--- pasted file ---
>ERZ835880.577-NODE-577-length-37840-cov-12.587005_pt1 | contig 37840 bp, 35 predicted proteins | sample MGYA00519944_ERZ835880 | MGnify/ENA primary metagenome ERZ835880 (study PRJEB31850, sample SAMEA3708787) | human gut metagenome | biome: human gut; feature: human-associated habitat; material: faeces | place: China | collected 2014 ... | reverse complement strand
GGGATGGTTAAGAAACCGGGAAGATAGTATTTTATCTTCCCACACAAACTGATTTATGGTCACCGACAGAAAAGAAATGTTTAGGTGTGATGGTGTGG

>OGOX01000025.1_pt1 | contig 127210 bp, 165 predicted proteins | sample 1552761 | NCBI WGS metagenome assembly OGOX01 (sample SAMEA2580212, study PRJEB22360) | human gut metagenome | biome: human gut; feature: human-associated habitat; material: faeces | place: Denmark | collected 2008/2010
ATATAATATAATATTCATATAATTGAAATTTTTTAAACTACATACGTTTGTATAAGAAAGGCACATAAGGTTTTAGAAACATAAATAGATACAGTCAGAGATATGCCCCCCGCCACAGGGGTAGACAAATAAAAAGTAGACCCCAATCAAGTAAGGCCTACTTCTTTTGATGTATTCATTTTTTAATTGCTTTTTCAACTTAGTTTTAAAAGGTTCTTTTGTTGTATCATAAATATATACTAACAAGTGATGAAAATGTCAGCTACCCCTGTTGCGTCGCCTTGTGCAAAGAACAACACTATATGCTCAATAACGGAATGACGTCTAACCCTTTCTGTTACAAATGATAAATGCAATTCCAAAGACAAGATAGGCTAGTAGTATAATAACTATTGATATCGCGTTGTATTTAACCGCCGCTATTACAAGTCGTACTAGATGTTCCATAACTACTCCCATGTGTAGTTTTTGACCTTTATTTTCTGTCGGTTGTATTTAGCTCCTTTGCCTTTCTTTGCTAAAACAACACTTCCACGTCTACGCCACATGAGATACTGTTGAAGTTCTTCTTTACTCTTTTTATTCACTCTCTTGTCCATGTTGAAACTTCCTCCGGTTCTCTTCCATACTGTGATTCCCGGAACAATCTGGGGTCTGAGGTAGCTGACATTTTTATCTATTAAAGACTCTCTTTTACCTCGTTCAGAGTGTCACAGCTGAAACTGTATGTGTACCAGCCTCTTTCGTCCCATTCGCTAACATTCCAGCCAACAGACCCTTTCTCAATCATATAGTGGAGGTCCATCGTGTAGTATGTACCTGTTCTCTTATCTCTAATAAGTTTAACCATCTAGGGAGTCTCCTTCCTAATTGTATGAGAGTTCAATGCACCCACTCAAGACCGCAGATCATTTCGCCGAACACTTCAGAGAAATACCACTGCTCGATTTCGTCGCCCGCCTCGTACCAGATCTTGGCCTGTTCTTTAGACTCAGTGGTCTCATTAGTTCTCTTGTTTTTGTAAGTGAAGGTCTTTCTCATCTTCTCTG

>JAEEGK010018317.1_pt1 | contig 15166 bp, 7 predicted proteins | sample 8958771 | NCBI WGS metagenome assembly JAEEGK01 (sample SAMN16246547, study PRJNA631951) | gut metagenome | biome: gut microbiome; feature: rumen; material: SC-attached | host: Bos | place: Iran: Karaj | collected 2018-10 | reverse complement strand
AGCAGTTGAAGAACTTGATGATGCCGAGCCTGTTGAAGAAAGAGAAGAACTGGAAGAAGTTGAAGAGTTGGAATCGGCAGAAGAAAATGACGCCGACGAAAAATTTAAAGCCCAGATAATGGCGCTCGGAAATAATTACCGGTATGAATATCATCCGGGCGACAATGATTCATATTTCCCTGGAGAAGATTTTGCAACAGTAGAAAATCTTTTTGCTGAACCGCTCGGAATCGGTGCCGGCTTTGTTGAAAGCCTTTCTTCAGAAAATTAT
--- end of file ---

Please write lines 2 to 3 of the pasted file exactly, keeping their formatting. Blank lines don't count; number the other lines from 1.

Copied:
GGGATGGTTAAGAAACCGGGAAGATAGTATTTTATCTTCCCACACAAACTGATTTATGGTCACCGACAGAAAAGAAATGTTTAGGTGTGATGGTGTGG

>OGOX01000025.1_pt1 | contig 127210 bp, 165 predicted proteins | sample 1552761 | NCBI WGS metagenome assembly OGOX01 (sample SAMEA2580212, study PRJEB22360) | human gut metagenome | biome: human gut; feature: human-associated habitat; material: faeces | place: Denmark | collected 2008/2010